Although your brain might try to rationalize your impulsive purchase by thinking about how your next paycheck is right around the corner, it doesn’t mean that spending more money is justified. You have to remember that it’s not your money until it actually hits your bank account. And even then, there are other expenses that take priority over those new shoes.
Solution: Make paying yourself first a priority. By getting into the habit of saving money first, you can eliminate debt and avoid the trap of living paycheck to paycheck.
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"I can always return it."
Chances are you most likely won’t return it. This is due to the idea of construal-level theory which states that if a deadline or action is far away in a person’s mind, people naturally remove it from their consciousness until it becomes pressing. For example, if a store allows you to return an item after 30, 60 or even 90 days, you might procrastinate returning the item or not even return it at all.
Solution: Be decisive in your purchases. If you’re on the fence, it might be a sign for you to hold off on making the purchase anyway. If you’ve totally forgotten about it in a week, you probably didn’t need to spend that money in the first place.
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"This makes me feel powerful."
Whether you just want to keep up with the Joneses or flaunt your financial status, some people feel the need to spend to exhibit power and control. This might happen if you’re the sole breadwinner at home who wants to be seen as a reliable source of income. Or this could just be a display of masculinity as researcher Daniel Kruger found in a 2008 study. In his study, Kruger found that in the group of 18- to 45-year-old men he studied, the ones who overspent wanted and had more “mating partners.”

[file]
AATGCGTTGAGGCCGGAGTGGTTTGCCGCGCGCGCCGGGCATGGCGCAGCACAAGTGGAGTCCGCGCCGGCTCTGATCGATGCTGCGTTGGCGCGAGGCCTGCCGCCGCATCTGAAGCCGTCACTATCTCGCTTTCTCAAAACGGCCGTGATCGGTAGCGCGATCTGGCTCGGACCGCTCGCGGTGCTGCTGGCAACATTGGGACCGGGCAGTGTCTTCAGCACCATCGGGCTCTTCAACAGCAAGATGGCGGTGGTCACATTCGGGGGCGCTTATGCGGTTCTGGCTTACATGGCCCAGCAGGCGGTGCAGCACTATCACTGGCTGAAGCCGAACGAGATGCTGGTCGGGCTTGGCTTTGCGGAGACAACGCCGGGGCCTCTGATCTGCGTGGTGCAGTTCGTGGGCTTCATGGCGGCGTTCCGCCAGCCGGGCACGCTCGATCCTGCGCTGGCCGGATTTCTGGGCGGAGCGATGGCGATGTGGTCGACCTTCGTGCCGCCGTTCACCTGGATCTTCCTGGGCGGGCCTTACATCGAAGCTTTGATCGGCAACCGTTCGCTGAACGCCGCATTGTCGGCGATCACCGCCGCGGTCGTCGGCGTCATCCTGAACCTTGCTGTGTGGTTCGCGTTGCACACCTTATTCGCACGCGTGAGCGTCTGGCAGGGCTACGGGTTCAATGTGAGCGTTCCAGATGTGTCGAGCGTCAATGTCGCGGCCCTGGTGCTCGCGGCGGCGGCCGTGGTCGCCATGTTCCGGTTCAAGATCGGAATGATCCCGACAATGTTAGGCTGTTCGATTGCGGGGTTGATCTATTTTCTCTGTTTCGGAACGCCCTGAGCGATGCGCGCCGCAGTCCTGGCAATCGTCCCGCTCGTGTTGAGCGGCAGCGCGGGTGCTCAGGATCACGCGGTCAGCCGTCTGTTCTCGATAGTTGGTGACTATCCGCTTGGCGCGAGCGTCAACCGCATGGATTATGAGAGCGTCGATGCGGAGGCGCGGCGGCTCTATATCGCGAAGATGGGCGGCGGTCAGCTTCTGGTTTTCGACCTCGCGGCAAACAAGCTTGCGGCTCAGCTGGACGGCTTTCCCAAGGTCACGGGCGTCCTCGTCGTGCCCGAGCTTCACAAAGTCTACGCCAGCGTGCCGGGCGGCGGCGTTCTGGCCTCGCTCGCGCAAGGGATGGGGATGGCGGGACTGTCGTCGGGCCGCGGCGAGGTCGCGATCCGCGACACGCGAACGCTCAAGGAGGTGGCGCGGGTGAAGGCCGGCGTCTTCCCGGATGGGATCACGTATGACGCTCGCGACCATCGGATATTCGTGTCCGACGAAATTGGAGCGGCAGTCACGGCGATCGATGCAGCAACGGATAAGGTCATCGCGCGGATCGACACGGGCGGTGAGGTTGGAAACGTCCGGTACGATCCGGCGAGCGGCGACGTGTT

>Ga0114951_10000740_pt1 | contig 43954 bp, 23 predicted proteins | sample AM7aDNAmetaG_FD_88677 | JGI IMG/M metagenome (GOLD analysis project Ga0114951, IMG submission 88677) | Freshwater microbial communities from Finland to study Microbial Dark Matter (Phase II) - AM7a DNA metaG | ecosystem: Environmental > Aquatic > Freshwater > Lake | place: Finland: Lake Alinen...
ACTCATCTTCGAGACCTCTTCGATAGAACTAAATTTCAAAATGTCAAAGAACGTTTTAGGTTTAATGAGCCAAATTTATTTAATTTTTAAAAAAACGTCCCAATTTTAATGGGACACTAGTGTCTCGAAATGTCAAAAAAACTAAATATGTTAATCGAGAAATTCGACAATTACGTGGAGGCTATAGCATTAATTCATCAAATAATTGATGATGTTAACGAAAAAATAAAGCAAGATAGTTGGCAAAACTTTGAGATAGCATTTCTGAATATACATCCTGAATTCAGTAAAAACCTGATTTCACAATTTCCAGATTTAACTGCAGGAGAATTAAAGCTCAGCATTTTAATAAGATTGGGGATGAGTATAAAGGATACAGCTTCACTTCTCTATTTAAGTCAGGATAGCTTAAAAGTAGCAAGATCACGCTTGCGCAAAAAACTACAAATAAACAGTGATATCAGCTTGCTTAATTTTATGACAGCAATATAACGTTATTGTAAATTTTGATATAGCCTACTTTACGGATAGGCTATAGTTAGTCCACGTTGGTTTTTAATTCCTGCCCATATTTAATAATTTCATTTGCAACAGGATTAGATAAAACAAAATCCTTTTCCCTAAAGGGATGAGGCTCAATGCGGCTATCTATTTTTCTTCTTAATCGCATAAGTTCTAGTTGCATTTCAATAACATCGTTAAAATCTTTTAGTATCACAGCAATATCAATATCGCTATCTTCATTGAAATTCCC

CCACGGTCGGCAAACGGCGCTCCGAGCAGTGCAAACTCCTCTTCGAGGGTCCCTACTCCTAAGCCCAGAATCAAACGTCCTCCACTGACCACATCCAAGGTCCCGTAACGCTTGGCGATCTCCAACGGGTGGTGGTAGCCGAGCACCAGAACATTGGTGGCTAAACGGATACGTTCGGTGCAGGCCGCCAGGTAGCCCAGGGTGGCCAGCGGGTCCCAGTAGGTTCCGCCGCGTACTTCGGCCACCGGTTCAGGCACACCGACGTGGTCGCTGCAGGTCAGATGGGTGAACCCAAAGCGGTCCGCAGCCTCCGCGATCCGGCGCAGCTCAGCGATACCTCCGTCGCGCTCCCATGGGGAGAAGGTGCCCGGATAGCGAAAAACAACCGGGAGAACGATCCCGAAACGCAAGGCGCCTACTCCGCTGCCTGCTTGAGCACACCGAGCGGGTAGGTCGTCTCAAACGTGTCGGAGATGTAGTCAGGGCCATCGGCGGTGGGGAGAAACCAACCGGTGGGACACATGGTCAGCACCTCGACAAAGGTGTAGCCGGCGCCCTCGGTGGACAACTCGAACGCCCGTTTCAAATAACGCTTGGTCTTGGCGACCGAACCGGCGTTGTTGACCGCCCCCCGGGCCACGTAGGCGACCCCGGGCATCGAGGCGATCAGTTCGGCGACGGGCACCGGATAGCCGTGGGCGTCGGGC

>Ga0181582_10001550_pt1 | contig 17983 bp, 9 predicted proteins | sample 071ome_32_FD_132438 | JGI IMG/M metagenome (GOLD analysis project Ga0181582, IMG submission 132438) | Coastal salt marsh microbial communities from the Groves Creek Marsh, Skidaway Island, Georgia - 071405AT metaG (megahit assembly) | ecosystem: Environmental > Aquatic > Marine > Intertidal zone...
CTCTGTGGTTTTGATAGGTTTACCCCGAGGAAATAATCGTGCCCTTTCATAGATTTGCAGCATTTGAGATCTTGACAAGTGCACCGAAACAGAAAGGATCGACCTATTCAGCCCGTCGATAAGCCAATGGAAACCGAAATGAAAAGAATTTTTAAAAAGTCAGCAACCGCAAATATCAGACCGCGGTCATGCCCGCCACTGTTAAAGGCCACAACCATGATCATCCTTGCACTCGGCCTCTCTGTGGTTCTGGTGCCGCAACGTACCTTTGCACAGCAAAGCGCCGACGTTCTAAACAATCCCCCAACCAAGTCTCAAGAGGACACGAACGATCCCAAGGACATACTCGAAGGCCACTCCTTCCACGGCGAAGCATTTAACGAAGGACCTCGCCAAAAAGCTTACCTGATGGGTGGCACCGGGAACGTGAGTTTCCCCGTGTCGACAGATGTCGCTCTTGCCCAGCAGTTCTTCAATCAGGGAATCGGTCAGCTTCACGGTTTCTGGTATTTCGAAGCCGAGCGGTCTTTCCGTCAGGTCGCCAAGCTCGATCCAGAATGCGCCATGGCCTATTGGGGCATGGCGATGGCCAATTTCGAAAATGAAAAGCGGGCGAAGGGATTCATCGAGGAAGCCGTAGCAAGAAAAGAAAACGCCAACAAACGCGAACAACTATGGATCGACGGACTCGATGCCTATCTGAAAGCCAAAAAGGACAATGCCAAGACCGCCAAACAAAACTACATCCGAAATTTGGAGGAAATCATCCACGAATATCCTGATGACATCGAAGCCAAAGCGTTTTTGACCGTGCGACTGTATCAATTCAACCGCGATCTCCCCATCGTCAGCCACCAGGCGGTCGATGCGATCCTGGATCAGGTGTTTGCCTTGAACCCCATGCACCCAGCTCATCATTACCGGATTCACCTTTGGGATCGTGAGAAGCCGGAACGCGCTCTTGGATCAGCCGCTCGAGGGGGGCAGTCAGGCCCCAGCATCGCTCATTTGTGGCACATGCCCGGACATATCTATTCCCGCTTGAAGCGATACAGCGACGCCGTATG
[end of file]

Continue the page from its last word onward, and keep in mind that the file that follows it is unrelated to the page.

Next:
Solution: Remember that overspending can lead to debt, and that can make you less powerful. Look for other ways to feel powerful like improving your posture, thinking positively and taking pride in your appearance.
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"This can help take my mind off my bills and other worries of life."
When things are challenging in life, people often cope by ignoring the situations that cause them stress. For example, you might have a pile of outstanding bills or ongoing stress at home that you want to avoid. Instead of confronting the issue, you might seek out positive forms of distraction such as buying some new products that make you feel good — until that good feeling wears off, and you’re back to where you started.
Solution: Track your expenses so you visually see how much you’re spending and account for every dollar. This can help sober you to your emotional spending.
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"This will make me seem cooler."
In the world where people flaunt what they’ve got on Instagram, it’s easy to feel pressured to keep up with a “cool” image. A recent study found that close to 90 percent of millennials felt that social media “creates a tendency to compare their own wealth or lifestyle to that of their peers,” according to CNBC.
Solution: Partake in social media in moderation, and find ways to boost your self-esteem that don’t involve social media. Your 500 closest acquaintances don’t need to know everything.
"It's okay because it's the holidays."
When it comes to the holidays, you might feel free to spend more money, especially with all those “great sales.” But the holidays can lead to excessive overspending, leading many Americans to go beyond their budget.
Solution: Even though it’s the holidays, it’s best to stick to some sort of budget. It doesn’t mean that you need to skimp on gifts. Instead, try to account for the extra spending in your budget by preparing for the holidays early and saving up money just for that occasion. You can also make a habit of buying things you see on sale throughout the year that would make great gifts for people on your list to lessen the impact on your December budget.
Click through to see the expenses successful people don’t waste money on.